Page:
The Internet of Things (IoT) is already making a significant impact in a variety of business areas, including industrial monitoring and production, supply chain tracking, and multiple retail processes.

Down the road, experts see the IoT becoming nothing less than an integral aspect of everyday life, with a huge role for IT to play.

Earlier this year, Gartner forecast that 8.4 billion connected “things” will be in use worldwide this year, up 31% from last year. These include door locks, industrial robots, traffic lights, smoke detectors, heating and cooling systems, smart cars, heart monitors, trains, wind turbines, and even toasters. The total number of connected devices will reach 20.4 billion by 2020, Gartner predicted. Meanwhile, total spending on IoT-related endpoints and services was estimated at almost $2 trillion in 2017, Gartner added.

Important considerations

The IoT has profound implications for businesses of all types and sizes, yet industrial IoT holds the greatest potential, said Matt Rossi, director of technology at Janeiro Digital, a Boston-based business consultancy. “While it may not have the popularity of many consumer based markets — smart home, wearables, etc. — there is massive potential in connecting manufacturing, agriculture, energy, robotics, and so on,” he explained.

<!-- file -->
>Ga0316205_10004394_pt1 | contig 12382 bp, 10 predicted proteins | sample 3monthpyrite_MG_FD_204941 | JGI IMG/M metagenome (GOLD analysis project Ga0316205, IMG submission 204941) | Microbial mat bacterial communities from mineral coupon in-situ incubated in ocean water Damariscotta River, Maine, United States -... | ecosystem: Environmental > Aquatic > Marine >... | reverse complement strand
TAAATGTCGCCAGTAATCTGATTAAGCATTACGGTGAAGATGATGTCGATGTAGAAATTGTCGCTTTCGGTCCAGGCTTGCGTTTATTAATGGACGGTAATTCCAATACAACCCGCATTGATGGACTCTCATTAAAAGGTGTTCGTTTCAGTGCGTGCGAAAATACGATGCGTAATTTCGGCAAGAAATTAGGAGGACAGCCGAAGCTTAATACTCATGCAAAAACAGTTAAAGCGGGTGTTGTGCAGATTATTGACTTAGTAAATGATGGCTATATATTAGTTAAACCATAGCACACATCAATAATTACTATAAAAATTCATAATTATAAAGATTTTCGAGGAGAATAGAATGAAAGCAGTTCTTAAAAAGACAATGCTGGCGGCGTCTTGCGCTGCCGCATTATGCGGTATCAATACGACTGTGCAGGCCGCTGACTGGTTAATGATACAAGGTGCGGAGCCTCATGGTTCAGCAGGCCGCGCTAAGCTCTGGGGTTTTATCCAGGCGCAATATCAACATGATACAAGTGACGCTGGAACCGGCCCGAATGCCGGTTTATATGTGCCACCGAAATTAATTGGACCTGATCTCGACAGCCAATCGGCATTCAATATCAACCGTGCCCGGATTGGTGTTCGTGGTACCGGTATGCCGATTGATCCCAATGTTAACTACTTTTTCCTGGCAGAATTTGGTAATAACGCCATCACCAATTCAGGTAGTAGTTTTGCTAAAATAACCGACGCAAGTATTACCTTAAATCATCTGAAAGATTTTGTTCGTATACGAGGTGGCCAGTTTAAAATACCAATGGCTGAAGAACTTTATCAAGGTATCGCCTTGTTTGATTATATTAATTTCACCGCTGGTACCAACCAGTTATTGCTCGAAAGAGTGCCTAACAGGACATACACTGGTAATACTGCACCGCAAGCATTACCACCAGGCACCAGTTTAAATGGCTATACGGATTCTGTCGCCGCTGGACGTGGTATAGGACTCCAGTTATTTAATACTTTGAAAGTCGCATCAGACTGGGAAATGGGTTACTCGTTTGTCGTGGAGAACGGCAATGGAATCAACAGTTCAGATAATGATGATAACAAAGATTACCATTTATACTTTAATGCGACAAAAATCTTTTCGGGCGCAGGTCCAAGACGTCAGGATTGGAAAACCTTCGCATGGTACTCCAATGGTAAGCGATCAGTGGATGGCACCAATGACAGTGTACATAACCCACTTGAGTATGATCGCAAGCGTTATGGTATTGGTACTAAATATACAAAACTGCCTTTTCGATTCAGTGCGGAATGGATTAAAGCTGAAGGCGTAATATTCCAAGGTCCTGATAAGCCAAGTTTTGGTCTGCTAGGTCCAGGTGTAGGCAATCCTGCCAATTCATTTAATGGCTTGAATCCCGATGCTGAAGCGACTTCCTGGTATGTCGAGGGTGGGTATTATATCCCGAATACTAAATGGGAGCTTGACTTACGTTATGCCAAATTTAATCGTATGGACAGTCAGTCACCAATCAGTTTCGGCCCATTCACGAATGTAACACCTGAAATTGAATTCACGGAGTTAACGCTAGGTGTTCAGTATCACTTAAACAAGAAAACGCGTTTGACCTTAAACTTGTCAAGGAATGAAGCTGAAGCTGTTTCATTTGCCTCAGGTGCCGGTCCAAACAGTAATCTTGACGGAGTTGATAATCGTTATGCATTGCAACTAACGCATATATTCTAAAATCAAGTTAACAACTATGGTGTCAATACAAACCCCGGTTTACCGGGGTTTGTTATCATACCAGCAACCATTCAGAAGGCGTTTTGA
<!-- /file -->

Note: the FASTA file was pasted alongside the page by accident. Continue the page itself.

The most important part of becoming familiar with IoT is understanding how to capture and manage data to make better, informed decisions, said George Westerman, principal research scientist at MIT Sloan Executive Education. “Once businesses get control of the data through IoT integration, they can make it available for use,” he noted.

Enterprises must also be prepared to meet IoT’s sizeable resource demands. “The key issue created by IoT is one of scale,” observed Paul Hill, a senior consultant at System Experts, an IT security and compliance consulting firm in Sudbury, Mass.

Individually, IoT devices don’t possess much computational power, but they will be legion. “The number of devices in some industries will be much greater than the total number of employees,” Hill predicted. IoT has the potential to cripple inadequately built networks and data centers.

To read the complete article click here.